This year’s team of field technicians is quite unique. We come from various backgrounds and are studying in a variety of areas. This has created a very unique dynamic among the “field monkeys” for 2017.
To begin, we have our fearless leader, Neal. This geology student has made it his personal mission to make the lives of his coworkers miserable. Calling us monkeys, micromanaging, and forgetting to wash his work shirt after being out in the field makes us all fear being around this uncontrollable tyrant. HE is the one who drives the van, HE is the one who makes the schedule, and it is him, and HIM alone, who forces the rest of us to listen to CBC talk radio. There is no stopping this hard-headed, drunk-with-power leader of the field monkeys. (Sarcasm intended)
Next we have Nathan. This creative writing major is the gentle giant of the group. He likes to entertain us with poetry, stories of a Mennonite hit-man, and podcasts about murder mysteries. His large, lion-like hair and full ginger beard are almost as majestic as the names he comes up with for inanimate objects. He seems like such a quiet, chill guy, yet sometimes one can be surprised about what all comes out of his mouth! In addition to creative writing, Nathan also has a passion for theatre performances that allow him to create a theatrical experience for those he gives tours to.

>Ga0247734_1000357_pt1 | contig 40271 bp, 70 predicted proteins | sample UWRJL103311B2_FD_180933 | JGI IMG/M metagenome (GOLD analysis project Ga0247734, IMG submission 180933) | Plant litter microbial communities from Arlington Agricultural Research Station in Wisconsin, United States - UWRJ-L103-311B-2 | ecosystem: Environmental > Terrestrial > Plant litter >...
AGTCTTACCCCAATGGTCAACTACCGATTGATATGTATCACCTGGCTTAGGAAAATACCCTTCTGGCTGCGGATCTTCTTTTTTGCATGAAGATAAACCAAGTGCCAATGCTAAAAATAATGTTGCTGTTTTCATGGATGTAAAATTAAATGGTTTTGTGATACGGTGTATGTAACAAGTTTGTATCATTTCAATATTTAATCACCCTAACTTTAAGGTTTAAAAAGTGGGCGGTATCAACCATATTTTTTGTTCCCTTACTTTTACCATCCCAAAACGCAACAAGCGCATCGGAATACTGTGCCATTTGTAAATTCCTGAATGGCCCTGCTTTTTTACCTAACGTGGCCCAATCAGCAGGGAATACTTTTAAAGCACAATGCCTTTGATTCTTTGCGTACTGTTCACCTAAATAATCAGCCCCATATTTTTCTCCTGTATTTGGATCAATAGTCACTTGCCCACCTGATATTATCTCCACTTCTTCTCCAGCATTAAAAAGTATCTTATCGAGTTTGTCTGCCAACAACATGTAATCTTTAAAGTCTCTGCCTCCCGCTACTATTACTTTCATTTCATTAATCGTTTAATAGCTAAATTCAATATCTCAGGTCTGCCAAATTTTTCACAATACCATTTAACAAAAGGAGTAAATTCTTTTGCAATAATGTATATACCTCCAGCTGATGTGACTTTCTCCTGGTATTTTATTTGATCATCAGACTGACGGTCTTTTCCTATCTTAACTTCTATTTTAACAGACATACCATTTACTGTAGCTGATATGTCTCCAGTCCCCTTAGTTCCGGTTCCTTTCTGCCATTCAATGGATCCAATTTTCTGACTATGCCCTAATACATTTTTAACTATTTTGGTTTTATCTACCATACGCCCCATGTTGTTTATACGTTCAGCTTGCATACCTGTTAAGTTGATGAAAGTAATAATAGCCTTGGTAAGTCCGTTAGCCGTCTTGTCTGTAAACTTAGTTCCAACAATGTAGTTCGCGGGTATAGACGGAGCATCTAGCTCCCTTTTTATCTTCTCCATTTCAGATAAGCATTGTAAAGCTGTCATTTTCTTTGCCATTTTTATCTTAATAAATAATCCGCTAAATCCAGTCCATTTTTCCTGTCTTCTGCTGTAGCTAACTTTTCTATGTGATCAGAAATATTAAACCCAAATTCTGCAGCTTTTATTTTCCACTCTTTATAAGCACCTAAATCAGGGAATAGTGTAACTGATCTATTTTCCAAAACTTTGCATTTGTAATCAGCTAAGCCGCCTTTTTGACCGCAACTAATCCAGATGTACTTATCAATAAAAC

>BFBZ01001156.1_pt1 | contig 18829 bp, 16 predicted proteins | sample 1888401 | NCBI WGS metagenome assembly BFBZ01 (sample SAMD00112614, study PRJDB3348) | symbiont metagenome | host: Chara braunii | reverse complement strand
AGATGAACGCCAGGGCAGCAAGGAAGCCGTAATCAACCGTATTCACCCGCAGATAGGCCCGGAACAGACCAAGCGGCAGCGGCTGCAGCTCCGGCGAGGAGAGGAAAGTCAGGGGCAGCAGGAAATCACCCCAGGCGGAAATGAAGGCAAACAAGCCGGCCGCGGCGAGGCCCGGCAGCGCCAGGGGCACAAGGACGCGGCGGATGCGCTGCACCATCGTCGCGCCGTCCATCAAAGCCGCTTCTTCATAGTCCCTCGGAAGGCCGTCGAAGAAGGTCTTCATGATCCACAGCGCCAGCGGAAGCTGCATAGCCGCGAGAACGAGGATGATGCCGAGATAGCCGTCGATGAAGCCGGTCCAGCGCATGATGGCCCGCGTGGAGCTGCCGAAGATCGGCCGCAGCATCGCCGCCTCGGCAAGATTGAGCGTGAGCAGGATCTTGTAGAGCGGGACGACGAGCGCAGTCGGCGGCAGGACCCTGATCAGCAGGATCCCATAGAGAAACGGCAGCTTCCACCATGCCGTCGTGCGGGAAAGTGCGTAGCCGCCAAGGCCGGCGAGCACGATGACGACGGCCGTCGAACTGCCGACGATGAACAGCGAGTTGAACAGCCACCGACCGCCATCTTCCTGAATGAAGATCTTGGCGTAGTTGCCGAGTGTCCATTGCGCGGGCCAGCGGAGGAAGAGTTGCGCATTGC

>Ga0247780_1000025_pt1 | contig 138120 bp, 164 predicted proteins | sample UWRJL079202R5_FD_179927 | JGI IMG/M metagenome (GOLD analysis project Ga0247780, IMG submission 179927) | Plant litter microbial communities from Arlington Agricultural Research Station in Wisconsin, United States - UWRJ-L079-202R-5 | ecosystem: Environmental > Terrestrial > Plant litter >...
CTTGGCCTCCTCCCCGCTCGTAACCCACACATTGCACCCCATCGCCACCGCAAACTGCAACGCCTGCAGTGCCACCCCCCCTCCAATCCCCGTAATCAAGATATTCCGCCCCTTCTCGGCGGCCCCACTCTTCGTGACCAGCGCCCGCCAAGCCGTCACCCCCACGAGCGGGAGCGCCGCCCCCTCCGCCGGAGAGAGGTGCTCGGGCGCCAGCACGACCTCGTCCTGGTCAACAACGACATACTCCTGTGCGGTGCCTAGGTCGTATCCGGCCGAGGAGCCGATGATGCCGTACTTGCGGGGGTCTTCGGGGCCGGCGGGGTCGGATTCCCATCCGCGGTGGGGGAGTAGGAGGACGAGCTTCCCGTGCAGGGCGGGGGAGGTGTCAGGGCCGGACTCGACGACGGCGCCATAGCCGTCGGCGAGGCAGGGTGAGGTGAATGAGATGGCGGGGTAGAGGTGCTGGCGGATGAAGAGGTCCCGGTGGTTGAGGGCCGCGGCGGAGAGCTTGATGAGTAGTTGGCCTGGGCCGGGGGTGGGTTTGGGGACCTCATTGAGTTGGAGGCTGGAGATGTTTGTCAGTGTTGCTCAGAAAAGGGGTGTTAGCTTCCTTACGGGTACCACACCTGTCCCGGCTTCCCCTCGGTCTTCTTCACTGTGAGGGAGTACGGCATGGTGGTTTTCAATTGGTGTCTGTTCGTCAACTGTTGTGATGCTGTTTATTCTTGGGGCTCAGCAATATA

Then there is Payam. This science major is the baby of our team and sometimes shows symptoms of such while performing activities that are required for fossil hunting. “It’s so hot out here” and “It’s almost time to go, right?” are frequent phrases uttered by this young whipper-snapper. Payam has also experienced a promotion here at the museum, going from Youth Program Coordinator to Field Technician. He has found joy in working out in the field and giving tours as opposed to sitting in a classroom doing crafts; I mean, maybe he should check his priorities, but to each their own I suppose.
Finally, we have, yours truly, Jillana. I’m a business student with zero prior knowledge about anything to do with palaeontology. Why the museum decided to hire such an under-achiever I’ll never understand, but I’ll take what I can get! My contribution to this team is mostly in the area of nature; my most famous being navigating those treacherous country roads and teaching about the differences between male and female wood ticks. I like to think that I have saved my coworkers on numerous occasions by helping us get un-lost and calming them down after a traumatic experience with wildlife.
This is all in fun and this is truly a fun team to work with! Each of these people portrays qualities that are vital to our team and help make the CFDC a great place to work. We have enjoyed a lot of fun things together this year and hopefully there will be even more to come in the future!